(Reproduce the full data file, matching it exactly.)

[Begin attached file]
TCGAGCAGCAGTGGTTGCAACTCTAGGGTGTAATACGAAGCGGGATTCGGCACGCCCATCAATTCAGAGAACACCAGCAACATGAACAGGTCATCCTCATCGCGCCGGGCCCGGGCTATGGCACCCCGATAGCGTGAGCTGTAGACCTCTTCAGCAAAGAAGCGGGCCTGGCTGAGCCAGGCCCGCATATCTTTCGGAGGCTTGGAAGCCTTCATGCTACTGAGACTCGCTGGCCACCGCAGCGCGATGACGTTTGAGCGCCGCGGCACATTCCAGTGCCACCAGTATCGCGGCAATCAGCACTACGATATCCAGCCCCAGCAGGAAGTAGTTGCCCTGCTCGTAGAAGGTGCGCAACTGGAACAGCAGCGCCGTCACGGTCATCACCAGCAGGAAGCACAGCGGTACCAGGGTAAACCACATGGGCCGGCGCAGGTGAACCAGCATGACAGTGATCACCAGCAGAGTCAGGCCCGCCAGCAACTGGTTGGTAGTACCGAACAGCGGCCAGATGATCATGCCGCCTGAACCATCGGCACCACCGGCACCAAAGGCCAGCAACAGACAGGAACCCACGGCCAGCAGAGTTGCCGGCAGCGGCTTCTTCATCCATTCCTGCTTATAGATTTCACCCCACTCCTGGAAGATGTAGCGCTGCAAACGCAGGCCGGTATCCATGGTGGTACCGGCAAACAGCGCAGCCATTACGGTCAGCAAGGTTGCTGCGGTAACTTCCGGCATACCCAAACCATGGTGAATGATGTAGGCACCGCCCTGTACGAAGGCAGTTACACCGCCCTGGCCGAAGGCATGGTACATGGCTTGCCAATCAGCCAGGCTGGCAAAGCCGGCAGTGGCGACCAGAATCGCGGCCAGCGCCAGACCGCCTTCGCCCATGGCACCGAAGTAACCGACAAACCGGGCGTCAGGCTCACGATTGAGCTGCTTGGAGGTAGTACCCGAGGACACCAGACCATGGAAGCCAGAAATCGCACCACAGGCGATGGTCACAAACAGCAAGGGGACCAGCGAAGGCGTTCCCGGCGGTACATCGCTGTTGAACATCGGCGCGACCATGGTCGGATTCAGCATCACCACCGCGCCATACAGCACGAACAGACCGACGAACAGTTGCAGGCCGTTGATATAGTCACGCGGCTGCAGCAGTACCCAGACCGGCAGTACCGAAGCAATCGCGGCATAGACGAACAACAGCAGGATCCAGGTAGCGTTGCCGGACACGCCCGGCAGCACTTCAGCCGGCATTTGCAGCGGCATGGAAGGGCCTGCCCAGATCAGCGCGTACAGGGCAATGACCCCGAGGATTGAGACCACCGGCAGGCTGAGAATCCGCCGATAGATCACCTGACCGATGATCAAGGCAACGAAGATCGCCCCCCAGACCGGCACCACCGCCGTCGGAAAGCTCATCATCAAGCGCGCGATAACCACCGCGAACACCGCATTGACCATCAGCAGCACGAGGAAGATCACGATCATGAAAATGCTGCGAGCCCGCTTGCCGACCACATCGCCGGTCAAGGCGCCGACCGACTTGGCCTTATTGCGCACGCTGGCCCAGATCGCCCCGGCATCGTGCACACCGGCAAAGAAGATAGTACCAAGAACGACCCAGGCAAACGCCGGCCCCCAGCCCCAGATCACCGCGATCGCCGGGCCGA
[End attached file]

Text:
TCGAGCAGCAGTGGTTGCAACTCTAGGGTGTAATACGAAGCGGGATTCGGCACGCCCATCAATTCAGAGAACACCAGCAACATGAACAGGTCATCCTCATCGCGCCGGGCCCGGGCTATGGCACCCCGATAGCGTGAGCTGTAGACCTCTTCAGCAAAGAAGCGGGCCTGGCTGAGCCAGGCCCGCATATCTTTCGGAGGCTTGGAAGCCTTCATGCTACTGAGACTCGCTGGCCACCGCAGCGCGATGACGTTTGAGCGCCGCGGCACATTCCAGTGCCACCAGTATCGCGGCAATCAGCACTACGATATCCAGCCCCAGCAGGAAGTAGTTGCCCTGCTCGTAGAAGGTGCGCAACTGGAACAGCAGCGCCGTCACGGTCATCACCAGCAGGAAGCACAGCGGTACCAGGGTAAACCACATGGGCCGGCGCAGGTGAACCAGCATGACAGTGATCACCAGCAGAGTCAGGCCCGCCAGCAACTGGTTGGTAGTACCGAACAGCGGCCAGATGATCATGCCGCCTGAACCATCGGCACCACCGGCACCAAAGGCCAGCAACAGACAGGAACCCACGGCCAGCAGAGTTGCCGGCAGCGGCTTCTTCATCCATTCCTGCTTATAGATTTCACCCCACTCCTGGAAGATGTAGCGCTGCAAACGCAGGCCGGTATCCATGGTGGTACCGGCAAACAGCGCAGCCATTACGGTCAGCAAGGTTGCTGCGGTAACTTCCGGCATACCCAAACCATGGTGAATGATGTAGGCACCGCCCTGTACGAAGGCAGTTACACCGCCCTGGCCGAAGGCATGGTACATGGCTTGCCAATCAGCCAGGCTGGCAAAGCCGGCAGTGGCGACCAGAATCGCGGCCAGCGCCAGACCGCCTTCGCCCATGGCACCGAAGTAACCGACAAACCGGGCGTCAGGCTCACGATTGAGCTGCTTGGAGGTAGTACCCGAGGACACCAGACCATGGAAGCCAGAAATCGCACCACAGGCGATGGTCACAAACAGCAAGGGGACCAGCGAAGGCGTTCCCGGCGGTACATCGCTGTTGAACATCGGCGCGACCATGGTCGGATTCAGCATCACCACCGCGCCATACAGCACGAACAGACCGACGAACAGTTGCAGGCCGTTGATATAGTCACGCGGCTGCAGCAGTACCCAGACCGGCAGTACCGAAGCAATCGCGGCATAGACGAACAACAGCAGGATCCAGGTAGCGTTGCCGGACACGCCCGGCAGCACTTCAGCCGGCATTTGCAGCGGCATGGAAGGGCCTGCCCAGATCAGCGCGTACAGGGCAATGACCCCGAGGATTGAGACCACCGGCAGGCTGAGAATCCGCCGATAGATCACCTGACCGATGATCAAGGCAACGAAGATCGCCCCCCAGACCGGCACCACCGCCGTCGGAAAGCTCATCATCAAGCGCGCGATAACCACCGCGAACACCGCATTGACCATCAGCAGCACGAGGAAGATCACGATCATGAAAATGCTGCGAGCCCGCTTGCCGACCACATCGCCGGTCAAGGCGCCGACCGACTTGGCCTTATTGCGCACGCTGGCCCAGATCGCCCCGGCATCGTGCACACCGGCAAAGAAGATAGTACCAAGAACGACCCAGGCAAACGCCGGCCCCCAGCCCCAGATCACCGCGATCGCCGGGCCGA